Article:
This post is a continuation of Astoria to Port Angeles Part I. If you have not read Part I, you can do so here.
The rain started to come down in sheets and the wind started to shriek in the rigging. I really have no idea how hard it was blowing, I just knew that the intensity seemed to be ever increasing. I would ask Susanna to steer for a moment so I could stand over the warm air coming from the engine. We did this in shifts. Then I would watch her struggle with the tiller and her injured shoulder and I would hop back into the cockpit and take over. Our progress toward Cape Flattery was steady. Using the radar to double check our position, I was able to keep the rocks south of Cape Flattery off our starboard beam (right-hand side).
Rounding the cape is an interesting proposition, and in good weather I am told it can be beautiful. But in bad weather the Coast Pilot (a government publication that describes harbors and approaches and the conditions that affect them) warns that it is not uncommon for the intensity of a storm to increase in the Strait of Juan de Fuca, and therefore it is advised that ships hold station outside and wait for conditions to improve. The Coast Pilot also advises to be aware of the strong north-setting current that leads into the strait on a flood tide. Add to all that at our current position, some eight miles offshore and 12 miles south of the cape, it was important to cut the corner close, but not too close. If we rounded the cape too close we ran the risk of getting tangled up in the rocks and reefs that stud the area around Cape Flattery. If we turned to late, we would run the risk of the flood tide and southerly winds pushing us on to the southern shore of Vancouver Island.
With each gust, the boat’s speed over the ground (SOG) as measured by the GPS would surge. Every time we surfed down the front of a wave the SOG would surge again. I could only think that each little bit of extra speed was one that would help us to not be overtaken by the storm.
We often play a little game with Nisa, mostly to tire her out after we have been away from the boat for the better part of the day, it goes a little something like this: I or Susanna will tell the Wonderdog to sit, then lay down, then wait. We both start walking away, leaving her highness behind. After a good 80 to 100 feet, one of us will take off running, this really gets Nisa excited, then when the runner has a good lead, by now more than 200 feet ahead of Nisa, the non-runner will release Nisa with a “Nisa get ’em” command. It is like launching a rocket. She runs, then zooms, then she really gets going, chasing the runner. She will blast past the non-runner, ears back and tail uncurled, a blur of white dog, in an almost instant she will have caught the runner and be very excited. Then we start over, the other person running. She thinks this is a wonderful game if it is not too hot out.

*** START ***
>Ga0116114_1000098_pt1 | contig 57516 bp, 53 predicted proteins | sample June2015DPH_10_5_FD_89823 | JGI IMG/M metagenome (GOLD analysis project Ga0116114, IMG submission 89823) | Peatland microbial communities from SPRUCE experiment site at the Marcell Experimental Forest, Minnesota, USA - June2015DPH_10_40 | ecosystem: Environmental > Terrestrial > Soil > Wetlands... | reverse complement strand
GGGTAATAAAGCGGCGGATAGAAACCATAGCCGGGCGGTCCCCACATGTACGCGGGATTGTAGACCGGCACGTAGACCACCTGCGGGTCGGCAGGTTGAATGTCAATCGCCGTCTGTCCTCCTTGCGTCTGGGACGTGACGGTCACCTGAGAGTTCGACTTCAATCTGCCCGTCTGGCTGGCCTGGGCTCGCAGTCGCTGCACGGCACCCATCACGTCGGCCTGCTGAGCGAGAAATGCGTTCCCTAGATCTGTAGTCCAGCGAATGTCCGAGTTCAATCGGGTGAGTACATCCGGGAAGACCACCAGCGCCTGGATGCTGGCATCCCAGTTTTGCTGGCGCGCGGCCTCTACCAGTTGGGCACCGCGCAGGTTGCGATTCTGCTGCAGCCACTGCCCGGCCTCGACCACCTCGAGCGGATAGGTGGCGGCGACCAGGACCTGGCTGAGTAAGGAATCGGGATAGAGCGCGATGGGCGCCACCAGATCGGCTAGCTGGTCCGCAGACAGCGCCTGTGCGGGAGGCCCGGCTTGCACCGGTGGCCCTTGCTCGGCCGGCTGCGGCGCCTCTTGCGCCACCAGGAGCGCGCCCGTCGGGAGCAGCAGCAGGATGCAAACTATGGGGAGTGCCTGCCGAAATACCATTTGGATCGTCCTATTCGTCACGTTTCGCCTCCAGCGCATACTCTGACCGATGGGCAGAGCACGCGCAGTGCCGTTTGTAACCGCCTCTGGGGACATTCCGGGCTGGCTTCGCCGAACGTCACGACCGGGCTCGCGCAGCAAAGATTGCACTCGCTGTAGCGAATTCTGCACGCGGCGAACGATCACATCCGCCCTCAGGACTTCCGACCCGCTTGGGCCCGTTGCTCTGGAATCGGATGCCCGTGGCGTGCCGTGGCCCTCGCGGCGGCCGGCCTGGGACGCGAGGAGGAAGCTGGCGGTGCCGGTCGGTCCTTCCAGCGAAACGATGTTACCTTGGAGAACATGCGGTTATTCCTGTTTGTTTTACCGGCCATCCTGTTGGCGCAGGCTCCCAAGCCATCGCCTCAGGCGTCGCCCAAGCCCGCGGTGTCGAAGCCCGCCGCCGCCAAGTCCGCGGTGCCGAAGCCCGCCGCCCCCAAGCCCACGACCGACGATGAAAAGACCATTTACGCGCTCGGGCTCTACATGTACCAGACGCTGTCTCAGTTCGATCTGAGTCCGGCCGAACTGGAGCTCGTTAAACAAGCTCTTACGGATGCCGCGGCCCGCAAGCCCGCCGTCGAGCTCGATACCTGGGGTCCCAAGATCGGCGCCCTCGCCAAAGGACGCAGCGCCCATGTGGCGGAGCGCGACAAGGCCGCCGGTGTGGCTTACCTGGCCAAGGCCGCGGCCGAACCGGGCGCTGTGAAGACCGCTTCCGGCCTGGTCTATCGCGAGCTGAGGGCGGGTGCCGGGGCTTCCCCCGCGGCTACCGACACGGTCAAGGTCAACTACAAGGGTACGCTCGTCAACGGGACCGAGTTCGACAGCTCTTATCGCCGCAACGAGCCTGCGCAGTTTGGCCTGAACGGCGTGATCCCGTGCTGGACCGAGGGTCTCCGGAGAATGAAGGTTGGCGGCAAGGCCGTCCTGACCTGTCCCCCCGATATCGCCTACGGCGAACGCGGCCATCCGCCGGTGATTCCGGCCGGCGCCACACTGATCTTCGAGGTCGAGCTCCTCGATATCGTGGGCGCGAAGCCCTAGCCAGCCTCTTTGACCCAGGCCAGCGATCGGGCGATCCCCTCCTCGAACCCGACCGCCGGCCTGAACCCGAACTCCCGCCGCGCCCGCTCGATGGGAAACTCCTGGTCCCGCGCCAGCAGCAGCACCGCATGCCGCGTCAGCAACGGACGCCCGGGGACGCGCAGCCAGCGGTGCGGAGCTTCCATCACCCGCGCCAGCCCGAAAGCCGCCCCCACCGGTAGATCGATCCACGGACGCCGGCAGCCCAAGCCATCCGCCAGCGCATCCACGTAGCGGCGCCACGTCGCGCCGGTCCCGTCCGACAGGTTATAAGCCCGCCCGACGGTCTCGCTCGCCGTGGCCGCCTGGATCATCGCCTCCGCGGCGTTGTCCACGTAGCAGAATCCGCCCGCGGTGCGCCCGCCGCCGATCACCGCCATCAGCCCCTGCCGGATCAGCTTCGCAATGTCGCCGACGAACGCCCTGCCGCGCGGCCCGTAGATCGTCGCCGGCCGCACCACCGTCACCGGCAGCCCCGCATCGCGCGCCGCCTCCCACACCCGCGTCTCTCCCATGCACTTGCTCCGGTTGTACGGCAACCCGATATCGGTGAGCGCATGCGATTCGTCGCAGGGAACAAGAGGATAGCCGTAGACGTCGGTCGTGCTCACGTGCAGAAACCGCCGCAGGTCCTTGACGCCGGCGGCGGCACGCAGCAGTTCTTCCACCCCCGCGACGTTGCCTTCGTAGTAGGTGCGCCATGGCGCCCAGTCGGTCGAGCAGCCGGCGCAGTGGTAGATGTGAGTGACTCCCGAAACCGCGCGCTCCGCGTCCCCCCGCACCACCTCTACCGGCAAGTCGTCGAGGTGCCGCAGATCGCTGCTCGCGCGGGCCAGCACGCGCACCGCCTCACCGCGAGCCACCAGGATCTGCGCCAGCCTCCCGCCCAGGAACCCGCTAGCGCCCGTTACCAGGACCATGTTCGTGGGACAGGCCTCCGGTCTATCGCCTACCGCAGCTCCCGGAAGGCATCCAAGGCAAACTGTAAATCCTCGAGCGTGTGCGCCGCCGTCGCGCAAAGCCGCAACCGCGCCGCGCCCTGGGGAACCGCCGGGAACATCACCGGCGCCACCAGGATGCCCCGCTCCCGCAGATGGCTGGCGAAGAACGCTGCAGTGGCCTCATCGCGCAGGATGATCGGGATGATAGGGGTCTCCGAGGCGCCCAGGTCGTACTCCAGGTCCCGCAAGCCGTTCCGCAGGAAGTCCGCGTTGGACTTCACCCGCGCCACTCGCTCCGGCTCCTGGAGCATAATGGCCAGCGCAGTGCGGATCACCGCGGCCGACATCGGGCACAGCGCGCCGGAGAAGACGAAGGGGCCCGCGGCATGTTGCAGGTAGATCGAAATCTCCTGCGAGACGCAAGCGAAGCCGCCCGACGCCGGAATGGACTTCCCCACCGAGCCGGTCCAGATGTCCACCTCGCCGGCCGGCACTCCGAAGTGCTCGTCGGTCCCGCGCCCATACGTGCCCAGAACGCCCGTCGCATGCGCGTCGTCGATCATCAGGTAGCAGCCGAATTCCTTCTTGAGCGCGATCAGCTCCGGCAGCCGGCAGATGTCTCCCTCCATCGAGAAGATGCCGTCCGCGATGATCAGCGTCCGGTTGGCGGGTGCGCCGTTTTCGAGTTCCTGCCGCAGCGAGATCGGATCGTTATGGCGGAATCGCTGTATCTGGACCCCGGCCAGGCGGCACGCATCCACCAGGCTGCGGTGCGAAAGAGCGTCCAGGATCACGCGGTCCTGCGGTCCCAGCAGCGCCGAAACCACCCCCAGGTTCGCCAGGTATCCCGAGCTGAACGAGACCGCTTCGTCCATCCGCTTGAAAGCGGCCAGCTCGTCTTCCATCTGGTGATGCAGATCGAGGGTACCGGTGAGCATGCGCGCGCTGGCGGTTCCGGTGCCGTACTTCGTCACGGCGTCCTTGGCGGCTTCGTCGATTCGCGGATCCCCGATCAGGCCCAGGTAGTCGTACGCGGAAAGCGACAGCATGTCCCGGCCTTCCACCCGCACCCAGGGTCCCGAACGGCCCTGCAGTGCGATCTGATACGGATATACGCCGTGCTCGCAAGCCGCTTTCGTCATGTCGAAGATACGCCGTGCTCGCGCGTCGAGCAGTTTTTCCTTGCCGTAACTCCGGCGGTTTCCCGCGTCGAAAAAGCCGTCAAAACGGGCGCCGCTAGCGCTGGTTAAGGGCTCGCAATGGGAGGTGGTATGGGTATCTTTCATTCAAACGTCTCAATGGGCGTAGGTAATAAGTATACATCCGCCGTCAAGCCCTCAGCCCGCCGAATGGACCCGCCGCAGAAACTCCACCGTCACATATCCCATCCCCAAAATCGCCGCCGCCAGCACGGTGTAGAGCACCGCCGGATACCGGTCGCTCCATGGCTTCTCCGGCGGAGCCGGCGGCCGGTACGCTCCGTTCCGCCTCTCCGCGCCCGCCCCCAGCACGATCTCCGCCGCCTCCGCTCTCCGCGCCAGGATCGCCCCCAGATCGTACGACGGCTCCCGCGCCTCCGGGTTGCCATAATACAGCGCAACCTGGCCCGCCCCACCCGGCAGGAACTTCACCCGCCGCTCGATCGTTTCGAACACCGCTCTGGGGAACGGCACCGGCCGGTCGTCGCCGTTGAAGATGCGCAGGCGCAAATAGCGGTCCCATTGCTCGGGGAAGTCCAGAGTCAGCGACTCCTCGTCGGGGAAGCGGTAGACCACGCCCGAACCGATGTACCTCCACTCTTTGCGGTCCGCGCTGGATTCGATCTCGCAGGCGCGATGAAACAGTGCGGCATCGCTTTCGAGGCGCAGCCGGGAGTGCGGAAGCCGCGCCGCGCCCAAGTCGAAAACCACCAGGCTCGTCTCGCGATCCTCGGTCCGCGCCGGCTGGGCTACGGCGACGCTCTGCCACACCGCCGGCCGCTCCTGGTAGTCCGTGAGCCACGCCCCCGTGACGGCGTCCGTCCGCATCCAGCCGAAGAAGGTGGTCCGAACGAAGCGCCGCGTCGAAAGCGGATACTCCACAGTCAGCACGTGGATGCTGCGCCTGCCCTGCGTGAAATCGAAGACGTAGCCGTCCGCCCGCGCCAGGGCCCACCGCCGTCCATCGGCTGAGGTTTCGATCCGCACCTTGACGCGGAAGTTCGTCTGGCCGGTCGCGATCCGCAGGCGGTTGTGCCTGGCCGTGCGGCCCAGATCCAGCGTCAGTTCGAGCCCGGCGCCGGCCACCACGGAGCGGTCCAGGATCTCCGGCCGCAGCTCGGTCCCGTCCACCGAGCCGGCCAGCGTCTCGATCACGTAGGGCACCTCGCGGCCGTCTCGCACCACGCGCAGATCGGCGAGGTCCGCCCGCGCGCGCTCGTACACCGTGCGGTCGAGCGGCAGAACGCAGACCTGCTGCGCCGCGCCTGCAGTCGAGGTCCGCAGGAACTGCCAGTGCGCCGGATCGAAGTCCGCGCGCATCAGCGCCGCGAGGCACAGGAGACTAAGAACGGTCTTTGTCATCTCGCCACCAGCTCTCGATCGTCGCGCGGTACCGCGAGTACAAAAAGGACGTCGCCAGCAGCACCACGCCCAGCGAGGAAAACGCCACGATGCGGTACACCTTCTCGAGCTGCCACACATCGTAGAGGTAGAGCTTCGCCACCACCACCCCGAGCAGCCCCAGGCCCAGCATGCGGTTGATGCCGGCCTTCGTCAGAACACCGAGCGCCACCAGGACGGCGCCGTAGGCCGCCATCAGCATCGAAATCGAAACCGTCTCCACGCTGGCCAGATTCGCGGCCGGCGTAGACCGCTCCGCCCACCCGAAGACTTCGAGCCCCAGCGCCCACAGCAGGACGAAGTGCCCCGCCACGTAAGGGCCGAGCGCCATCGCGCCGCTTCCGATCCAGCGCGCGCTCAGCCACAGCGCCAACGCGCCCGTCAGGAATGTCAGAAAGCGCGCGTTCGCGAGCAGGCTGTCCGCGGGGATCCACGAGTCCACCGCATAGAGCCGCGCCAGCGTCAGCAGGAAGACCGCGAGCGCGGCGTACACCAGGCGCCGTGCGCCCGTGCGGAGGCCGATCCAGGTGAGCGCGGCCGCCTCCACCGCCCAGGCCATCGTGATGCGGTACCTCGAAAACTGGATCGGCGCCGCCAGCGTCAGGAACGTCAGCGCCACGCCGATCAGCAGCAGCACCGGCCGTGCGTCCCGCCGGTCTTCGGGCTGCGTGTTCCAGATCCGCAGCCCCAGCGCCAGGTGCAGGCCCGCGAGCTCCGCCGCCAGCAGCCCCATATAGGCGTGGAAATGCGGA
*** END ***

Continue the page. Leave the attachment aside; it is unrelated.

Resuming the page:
It seemed that the storm we were trying to outrun was like trying to outrun Nisa, not possible. And the storm would not just be a happy dog when it passed over us and ran out ahead into the strait.
Using the GPS as a marker, we had created a point for when to turn east into the strait. As we reached this arbitrary waypoint, set north and west of Cape Flattery, I expected the intensity of the storm to increase as it was compressed by the Olympic Mountains to the south and Vancouver Island to the north. We scanned the southern and eastern horizon for the blink-blink of the Cape Flattery light. Nothing. Just darkness. It was not until we had turned east and entered the strait in earnest that we saw the light, by that point off the starboard side and a little behind the beam! (sailor talk for: by that time it was off the right side and a bit behind us!). Clouds and fog obscured the lighthouse at Cape Flattery. It was very reassuring to see the blink-blink telling us that the cape was indeed behind us.
Upon entering the strait we did indeed experience an increase in wave height and wind, but one thing was in our distinct favor: the waves had become more and more regular. Instead of a wave coming from the aft port quarter at 14 feet tall followed by the next from the opposite aft quarter at eight feet tall, the waves inside were consistently 10 to 12 feet tall, all from the same direction and nicely spaced. It was like being at the beach rather than in a washing machine.
As quickly as the waves became regular and equal, the wind started to ease. By 0130, on June 16th, we were safely in the Strait of Juan de Fuca. By 0200 we had Tilly the autopilot hooked up and she was doing a wonderful job of steering us down the middle of the strait. The waves seemed to ease a bit and on the far eastern horizon we could see the moon trying to poke out from under the clouds as it started to rise. The fear and anxiety I felt just hours before dissipated like the fire of wasabi.